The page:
“Although we don’t share the same facial features or height, or have telepathic abilities, ours is a bond like no other,” Stevie said. “Growing up as a triplet, particularly in a set of all the same gender, is like being assigned two best friends at birth. All of that togetherness also taught me a lot of things, along with brotherly love. Being a team player is natural for me since it was second nature in our household to do everything as a team. We once shared a womb, and then we shared a room. At the same time, the three of us are all individuals.”

Steven Wilson is in the center of it all as second in birth order. Although he researched other institutions, it was the desire to continue his family’s legacy of Gramblinites and the encouraging atmosphere that solidified his choice.

The biology major was inspired to choose medicine as a career when watching health-related and 911 rescue shows on TV. It made him want to be one of those people in the world who one day would be recognized as a front-line essential worker.

Like his brother Stevie, Steven is also emphatic about minority representation in the health industry.

“There’s not a lot of African-American males in the medical field,” said Steven. “In the next generation or decade or so, we need those black role models in medicine. Without [them], where would the medical field be? Who will advocate for the culture, the people, or the community?”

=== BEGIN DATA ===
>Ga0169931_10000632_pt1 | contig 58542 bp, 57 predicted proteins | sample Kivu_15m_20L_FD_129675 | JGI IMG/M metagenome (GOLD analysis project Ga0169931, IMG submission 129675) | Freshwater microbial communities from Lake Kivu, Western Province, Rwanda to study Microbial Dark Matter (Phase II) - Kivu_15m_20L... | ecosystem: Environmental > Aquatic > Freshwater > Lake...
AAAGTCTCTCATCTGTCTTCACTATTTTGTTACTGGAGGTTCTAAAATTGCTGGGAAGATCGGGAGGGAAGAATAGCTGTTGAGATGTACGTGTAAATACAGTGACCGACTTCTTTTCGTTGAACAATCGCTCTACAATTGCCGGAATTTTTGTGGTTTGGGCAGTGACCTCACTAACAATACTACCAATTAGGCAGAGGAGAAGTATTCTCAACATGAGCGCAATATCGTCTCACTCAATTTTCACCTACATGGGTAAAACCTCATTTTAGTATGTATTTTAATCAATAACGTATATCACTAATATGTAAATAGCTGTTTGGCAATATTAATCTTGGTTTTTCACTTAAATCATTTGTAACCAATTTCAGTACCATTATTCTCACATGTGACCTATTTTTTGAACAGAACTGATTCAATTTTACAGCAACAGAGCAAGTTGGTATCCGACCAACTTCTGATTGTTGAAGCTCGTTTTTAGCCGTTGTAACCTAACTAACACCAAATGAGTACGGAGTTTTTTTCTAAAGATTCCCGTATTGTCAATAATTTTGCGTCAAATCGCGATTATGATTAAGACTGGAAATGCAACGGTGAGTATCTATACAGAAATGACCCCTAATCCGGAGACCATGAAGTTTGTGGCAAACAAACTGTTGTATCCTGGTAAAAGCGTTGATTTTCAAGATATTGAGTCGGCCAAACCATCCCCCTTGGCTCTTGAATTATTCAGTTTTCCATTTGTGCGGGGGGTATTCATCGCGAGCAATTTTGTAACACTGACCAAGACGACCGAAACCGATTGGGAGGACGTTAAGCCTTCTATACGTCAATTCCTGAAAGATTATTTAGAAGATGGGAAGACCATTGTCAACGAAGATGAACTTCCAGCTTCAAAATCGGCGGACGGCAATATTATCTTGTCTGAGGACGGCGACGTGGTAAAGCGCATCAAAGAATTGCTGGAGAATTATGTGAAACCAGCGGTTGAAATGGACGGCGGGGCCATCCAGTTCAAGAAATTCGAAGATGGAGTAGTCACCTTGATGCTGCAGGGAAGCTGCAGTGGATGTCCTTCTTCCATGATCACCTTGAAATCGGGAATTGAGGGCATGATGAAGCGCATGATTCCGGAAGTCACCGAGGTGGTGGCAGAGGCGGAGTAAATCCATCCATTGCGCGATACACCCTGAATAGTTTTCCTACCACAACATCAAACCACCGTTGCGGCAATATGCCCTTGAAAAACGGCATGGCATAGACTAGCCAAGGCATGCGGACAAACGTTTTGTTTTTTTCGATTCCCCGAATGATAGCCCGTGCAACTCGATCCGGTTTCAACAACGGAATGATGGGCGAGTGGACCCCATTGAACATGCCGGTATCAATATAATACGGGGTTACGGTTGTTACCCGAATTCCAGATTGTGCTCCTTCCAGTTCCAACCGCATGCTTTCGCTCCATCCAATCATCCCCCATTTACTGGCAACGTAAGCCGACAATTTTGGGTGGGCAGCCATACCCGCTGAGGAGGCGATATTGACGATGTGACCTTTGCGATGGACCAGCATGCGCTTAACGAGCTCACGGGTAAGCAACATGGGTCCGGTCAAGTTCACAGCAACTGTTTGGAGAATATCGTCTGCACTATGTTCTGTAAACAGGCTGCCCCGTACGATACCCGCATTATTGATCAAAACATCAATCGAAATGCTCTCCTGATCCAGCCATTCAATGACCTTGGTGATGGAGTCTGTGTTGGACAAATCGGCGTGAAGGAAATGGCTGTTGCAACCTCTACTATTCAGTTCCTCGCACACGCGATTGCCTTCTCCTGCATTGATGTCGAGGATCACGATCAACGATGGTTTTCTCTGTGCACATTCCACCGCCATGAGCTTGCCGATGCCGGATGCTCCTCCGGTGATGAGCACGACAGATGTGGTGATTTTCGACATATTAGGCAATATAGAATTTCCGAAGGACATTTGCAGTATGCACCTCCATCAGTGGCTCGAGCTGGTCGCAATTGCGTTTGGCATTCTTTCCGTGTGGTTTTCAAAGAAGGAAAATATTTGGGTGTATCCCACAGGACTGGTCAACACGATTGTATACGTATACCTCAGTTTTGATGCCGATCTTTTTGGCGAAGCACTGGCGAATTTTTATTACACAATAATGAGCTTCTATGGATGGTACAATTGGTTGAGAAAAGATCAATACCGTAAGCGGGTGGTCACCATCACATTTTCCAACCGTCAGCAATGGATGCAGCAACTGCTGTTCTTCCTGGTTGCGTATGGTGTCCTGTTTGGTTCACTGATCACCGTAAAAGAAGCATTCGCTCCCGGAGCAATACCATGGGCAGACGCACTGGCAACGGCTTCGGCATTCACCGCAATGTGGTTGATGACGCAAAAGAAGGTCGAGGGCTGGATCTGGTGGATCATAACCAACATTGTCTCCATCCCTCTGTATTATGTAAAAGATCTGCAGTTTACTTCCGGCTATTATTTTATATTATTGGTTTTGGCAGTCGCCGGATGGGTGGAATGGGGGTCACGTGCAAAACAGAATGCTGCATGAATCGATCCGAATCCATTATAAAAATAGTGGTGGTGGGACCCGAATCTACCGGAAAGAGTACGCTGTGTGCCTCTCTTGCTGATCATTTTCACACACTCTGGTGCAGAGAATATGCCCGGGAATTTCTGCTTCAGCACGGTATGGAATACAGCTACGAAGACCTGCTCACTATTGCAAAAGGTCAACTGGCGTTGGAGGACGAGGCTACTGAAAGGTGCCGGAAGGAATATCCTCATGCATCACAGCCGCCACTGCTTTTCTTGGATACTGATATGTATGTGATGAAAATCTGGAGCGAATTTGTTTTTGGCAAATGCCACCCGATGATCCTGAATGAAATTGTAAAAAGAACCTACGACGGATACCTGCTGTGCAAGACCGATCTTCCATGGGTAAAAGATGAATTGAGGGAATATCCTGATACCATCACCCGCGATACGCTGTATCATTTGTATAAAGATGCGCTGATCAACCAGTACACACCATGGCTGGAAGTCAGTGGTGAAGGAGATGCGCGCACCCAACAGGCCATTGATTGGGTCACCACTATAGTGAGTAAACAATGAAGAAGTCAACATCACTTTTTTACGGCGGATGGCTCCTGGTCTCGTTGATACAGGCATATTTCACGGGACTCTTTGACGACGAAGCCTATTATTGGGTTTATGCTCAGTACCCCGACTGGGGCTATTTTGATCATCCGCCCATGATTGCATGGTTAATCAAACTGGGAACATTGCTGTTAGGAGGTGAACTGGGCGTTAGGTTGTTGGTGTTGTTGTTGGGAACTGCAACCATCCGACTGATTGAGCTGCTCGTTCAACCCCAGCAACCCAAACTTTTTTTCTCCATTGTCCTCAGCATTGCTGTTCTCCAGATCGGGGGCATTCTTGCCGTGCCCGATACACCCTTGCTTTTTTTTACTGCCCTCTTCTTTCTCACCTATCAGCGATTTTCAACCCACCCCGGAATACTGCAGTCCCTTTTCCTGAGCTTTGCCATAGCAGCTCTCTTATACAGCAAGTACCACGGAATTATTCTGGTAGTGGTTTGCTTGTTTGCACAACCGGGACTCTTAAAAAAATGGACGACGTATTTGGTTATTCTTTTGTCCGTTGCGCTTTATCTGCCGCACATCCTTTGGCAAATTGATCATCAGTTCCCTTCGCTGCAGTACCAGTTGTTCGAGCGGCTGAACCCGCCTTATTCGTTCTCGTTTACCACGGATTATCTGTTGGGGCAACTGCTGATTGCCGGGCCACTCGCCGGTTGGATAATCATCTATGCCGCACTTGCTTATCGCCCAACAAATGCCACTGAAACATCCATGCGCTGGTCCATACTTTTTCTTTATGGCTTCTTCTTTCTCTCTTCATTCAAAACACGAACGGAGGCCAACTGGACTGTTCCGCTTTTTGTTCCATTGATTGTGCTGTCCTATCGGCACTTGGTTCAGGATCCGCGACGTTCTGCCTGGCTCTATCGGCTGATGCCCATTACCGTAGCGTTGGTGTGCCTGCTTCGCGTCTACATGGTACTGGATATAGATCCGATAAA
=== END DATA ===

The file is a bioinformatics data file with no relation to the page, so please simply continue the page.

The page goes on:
Steven’s passion for advocacy was evident during his time at Grambling State. When he was elected Student Government Association President, he used the platform to fight food insecurity on campus. With the help of Graduate Student Association president Karmel Reeves, alumni, university administration, and off-campus partners, he was able to see the work materialize with the opening of the Tiger Resource Room powered by Whataburger©.

Upon graduation from Grambling State, Steven will travel to Dallas and take a gap year to get more clinical experience before going to medical school to specialize in anesthesiology. While he looks forward to working in the field, experience in student leadership broadened his vision to include politics and health care reform.

Steven knows commencement will be an emotional day for his parents but he is also aware of what the day will mean for youth in his hometown.

“[When we graduated high school] we saw it. When we all left [for college] they were very, very emotional but us graduating and actually separating – I think it’s going to be bittersweet, but they’ll be happy because we’ll be third [generation] legacy,” said Steven. “Our motto when we left Winnfield was to set the standard for other African American minorities in our town. [For] so many young students in Winnfield, they don’t have that role model to look up to. We set that standard to let them know it can be done.”